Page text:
A MESSAGE TO SHARE
Jesus said: “Go and make followers of all people in the world” (Matthew 28:19). Known as “the Great Commission,” these words motivate Seventh-day Adventists.
In 1874, John Nevins Andrews left for Europe as the first official Adventist missionary. He organized a group of believers in Switzerland and helped start a publishing house.
Today the Seventh-day Adventist Church has a presence in more than 200 countries. Its commitment includes satellite television and shortwave radio blanketing the globe, a huge publishing program, thousands of schools, a large network of hospitals and clinics, and hundreds of missionaries. It also includes a worldwide humanitarian work through the Adventist Development and Relief Agency (ADRA) and Adventist Community Services (ACS).
Mission work encompasses not only sharing the story of Jesus but relieving suffering. Jesus explained that when He returns He will say to His followers: “I was hungry, and you gave me food. I was thirsty, and you gave me something to drink. I was alone and away from home, and you invited me into your house. I was without clothes, and you gave me something to wear. I was sick, and you cared for me. I was in prison, and you visited me. . . . Anything you did for even the least of my people here, you also did for me” (Matthew 25:35-40).
Seventh-day Adventists generously support mission work through their tithes and offerings. As the church’s mission website states: “As long as there is even one person who doesn’t know God’s love, we will still need missionaries.”
BUILDING A WHOLE LIFE FROM THE BEGINNING
Jesus made a profound statement about children when He told His disciples, “Let the little children come to me, and do not stop them; for it is to such as these that the kingdom of God belongs” (Luke 18:16, NRSV). While the disciples feared that the children might bother Jesus, the Savior embraced them and affirmed their value.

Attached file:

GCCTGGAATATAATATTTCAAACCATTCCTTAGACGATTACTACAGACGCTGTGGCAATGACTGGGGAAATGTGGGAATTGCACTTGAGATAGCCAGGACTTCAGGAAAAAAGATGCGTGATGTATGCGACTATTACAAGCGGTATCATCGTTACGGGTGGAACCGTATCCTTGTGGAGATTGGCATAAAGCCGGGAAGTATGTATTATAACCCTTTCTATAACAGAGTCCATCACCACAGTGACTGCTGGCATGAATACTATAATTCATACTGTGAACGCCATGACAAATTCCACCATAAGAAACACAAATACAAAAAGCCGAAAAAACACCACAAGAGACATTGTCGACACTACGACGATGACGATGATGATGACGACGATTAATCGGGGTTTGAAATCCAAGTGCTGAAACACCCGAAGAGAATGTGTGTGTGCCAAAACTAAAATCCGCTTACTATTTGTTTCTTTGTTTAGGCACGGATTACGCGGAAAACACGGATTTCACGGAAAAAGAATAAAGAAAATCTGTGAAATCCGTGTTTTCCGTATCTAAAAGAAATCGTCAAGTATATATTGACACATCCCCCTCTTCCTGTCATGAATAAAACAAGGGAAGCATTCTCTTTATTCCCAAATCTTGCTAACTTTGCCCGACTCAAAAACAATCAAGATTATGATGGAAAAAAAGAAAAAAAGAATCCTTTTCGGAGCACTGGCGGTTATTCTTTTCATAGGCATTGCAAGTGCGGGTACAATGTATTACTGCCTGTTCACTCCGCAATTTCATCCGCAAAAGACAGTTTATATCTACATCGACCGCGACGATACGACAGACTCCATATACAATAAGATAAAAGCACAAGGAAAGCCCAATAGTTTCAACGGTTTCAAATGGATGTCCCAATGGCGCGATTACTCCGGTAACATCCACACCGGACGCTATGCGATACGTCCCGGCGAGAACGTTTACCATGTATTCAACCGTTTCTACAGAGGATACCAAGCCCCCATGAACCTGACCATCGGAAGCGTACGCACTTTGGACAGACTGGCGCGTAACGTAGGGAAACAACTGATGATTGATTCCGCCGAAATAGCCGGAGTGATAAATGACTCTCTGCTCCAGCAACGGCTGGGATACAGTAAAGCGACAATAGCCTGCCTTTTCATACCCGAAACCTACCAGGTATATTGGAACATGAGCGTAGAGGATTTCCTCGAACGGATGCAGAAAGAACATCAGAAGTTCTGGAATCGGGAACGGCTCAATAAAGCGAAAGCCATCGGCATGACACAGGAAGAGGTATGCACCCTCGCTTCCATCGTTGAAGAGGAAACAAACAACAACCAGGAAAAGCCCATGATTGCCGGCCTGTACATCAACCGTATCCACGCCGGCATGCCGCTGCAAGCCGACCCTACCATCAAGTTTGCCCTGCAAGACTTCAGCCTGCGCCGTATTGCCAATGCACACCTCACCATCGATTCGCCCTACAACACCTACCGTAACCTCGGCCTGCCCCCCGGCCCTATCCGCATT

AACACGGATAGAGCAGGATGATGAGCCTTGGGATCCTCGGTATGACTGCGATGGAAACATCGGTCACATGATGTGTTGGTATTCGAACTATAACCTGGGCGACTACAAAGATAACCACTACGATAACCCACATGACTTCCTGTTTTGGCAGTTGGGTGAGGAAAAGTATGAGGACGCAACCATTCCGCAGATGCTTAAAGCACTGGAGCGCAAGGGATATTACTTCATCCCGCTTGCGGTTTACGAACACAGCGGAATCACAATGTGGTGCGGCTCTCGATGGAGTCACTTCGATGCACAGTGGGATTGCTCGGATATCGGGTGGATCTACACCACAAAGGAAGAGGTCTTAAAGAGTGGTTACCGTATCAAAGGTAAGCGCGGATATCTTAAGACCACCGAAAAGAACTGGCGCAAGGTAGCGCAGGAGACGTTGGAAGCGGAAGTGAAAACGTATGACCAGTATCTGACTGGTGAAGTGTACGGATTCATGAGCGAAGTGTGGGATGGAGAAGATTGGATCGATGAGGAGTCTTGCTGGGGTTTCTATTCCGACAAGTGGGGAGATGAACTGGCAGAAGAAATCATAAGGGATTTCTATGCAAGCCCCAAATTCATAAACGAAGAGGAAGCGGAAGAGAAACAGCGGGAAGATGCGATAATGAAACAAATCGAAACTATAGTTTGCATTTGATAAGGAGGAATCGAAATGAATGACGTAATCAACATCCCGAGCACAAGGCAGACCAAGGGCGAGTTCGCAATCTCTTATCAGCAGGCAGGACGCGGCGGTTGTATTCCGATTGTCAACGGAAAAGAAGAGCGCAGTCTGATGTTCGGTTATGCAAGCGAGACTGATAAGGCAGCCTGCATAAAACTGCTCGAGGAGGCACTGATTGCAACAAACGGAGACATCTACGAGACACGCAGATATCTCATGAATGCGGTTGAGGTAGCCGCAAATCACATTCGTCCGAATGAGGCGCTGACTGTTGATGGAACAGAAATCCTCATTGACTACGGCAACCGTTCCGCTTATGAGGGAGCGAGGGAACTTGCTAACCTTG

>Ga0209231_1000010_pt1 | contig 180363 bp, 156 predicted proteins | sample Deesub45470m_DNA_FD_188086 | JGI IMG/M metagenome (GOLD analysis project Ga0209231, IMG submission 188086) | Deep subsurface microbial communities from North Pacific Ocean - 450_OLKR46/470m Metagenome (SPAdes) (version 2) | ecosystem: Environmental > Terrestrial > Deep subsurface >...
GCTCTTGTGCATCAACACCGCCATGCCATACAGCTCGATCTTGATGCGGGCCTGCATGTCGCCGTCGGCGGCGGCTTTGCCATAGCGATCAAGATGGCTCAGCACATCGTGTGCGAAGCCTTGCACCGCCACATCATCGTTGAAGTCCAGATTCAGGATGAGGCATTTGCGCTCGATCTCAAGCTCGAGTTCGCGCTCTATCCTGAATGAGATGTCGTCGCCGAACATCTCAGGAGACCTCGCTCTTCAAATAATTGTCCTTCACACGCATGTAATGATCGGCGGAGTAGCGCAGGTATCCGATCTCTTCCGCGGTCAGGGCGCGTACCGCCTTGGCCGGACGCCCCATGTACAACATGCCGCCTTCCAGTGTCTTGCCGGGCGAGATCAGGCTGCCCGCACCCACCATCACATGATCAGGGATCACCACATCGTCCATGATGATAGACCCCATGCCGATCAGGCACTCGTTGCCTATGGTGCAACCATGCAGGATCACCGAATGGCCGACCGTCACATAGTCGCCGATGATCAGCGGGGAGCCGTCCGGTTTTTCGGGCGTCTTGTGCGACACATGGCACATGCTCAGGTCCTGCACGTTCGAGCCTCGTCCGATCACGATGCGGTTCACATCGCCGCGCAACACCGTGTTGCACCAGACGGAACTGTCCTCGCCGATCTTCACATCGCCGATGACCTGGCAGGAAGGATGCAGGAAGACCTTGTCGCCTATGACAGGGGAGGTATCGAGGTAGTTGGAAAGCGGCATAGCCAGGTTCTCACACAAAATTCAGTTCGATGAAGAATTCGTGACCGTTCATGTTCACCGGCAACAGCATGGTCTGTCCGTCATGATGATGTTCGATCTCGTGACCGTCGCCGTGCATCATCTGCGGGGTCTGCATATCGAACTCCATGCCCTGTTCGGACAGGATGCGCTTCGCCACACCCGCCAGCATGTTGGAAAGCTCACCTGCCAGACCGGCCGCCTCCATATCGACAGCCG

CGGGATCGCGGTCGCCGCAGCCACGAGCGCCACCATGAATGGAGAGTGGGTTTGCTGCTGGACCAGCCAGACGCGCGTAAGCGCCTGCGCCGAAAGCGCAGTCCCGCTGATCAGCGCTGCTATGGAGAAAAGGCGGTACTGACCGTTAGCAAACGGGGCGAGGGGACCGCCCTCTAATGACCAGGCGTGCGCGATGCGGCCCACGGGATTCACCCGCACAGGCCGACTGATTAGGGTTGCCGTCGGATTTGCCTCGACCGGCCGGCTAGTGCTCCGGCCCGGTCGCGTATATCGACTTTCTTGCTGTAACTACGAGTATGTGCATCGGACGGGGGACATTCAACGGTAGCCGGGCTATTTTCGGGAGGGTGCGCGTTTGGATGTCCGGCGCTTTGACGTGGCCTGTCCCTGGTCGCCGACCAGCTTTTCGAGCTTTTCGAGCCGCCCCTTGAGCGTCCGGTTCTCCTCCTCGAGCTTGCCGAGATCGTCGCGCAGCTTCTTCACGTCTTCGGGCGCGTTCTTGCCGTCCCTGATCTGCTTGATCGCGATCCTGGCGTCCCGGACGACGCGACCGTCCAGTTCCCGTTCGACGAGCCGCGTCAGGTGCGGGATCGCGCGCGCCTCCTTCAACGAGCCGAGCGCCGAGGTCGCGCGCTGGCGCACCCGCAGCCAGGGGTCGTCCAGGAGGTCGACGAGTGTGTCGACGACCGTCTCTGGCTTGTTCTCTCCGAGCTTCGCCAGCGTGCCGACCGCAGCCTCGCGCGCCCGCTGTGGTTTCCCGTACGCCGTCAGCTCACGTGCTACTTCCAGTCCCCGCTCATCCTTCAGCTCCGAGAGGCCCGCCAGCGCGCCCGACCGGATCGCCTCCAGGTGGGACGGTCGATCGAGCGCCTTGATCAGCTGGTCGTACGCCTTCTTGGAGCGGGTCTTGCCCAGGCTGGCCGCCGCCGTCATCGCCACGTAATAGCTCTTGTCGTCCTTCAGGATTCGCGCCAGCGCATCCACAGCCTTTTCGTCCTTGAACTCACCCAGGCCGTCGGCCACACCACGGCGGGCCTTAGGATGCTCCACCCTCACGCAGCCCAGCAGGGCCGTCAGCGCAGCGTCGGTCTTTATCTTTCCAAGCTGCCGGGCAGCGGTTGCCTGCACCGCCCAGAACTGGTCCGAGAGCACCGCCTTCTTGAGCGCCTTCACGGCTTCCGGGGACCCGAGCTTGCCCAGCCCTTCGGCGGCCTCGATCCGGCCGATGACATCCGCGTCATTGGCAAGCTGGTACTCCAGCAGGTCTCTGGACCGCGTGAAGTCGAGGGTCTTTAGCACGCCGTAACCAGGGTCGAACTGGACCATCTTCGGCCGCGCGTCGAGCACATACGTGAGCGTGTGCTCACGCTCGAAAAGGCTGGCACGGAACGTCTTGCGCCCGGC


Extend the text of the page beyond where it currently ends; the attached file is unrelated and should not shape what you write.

Wise King Solomon said, “Children are a gift of the Lord” (Psalm 127:3, NASB). Seventh-day Adventists agree, creating a culture that encourages child development with youth clubs, summer camps and other outdoor events, international youth gatherings, weekly Sabbath school programs, mission trips, Vacation Bible Schools and a quality educational system from elementary to university level.
Solomon also offered this parenting advice: “Direct your children onto the right path, and when they are older, they will not leave it” (Proverbs 22:6, NLT). The church supports parents through programs and publications, emphasizing the importance of early childhood training. The Seventh-day Adventist approach to child-rearing focuses on spiritual growth. But it also emphasizes healthy lifestyle choices and intellectual learning that leads to useful service in the community and in the world.
Children are a gift to be returned to God. As Ellen White, a co-founder of the church, said: “Fathers and mothers should look upon their children as younger members of the Lord’s family, committed to them to educate for heaven.” (“The Desire of Ages,” p. 515)
God is love, power, and splendor—and God is a mystery. His ways are far beyond us, but He still reaches out to us. God is infinite yet intimate, three yet one, all-knowing yet all-forgiving. We will spend eternity cherishing an ever-deepening relationship with God the Father, Son and Holy Spirit.
Despite the distance sin demands, God has revealed Himself in countless ways. The Bible is the story of God striving to reconnect with His children, and is a major method God uses to reach us. A mosaic of authors, styles and perspectives, the Bible reveals a God who is ever-creative, ever-patient and ever-seeking to restore our relationship with Him. Though written by ordinary people, through the Spirit it pierces our hearts, opens our eyes and convicts us to live for Him.
God the Father reached out to us most dramatically through His Son Jesus, who chose not just to visit us, but to become one of us. Born human so we can be reborn in the Spirit, Jesus showed us God’s love and character—and how far God was willing to go to save us from self-destruction. What we could not do for ourselves, He did for us, paying the price for our sins, dying in our place so we can live forever. He conquered death through resurrection, and promised to return to take us home.
Meanwhile, God has not left us alone. The Holy Spirit is here to comfort us, guide us and transform us to live as witnesses for God’s love. The same Spirit who inspired prophets and empowered Jesus, who shaped scripture and created the world, enables and empowers each one of us. The Spirit activates the “body of Christ,” the church, through spiritual gifts and a humble attitude of service and compassion.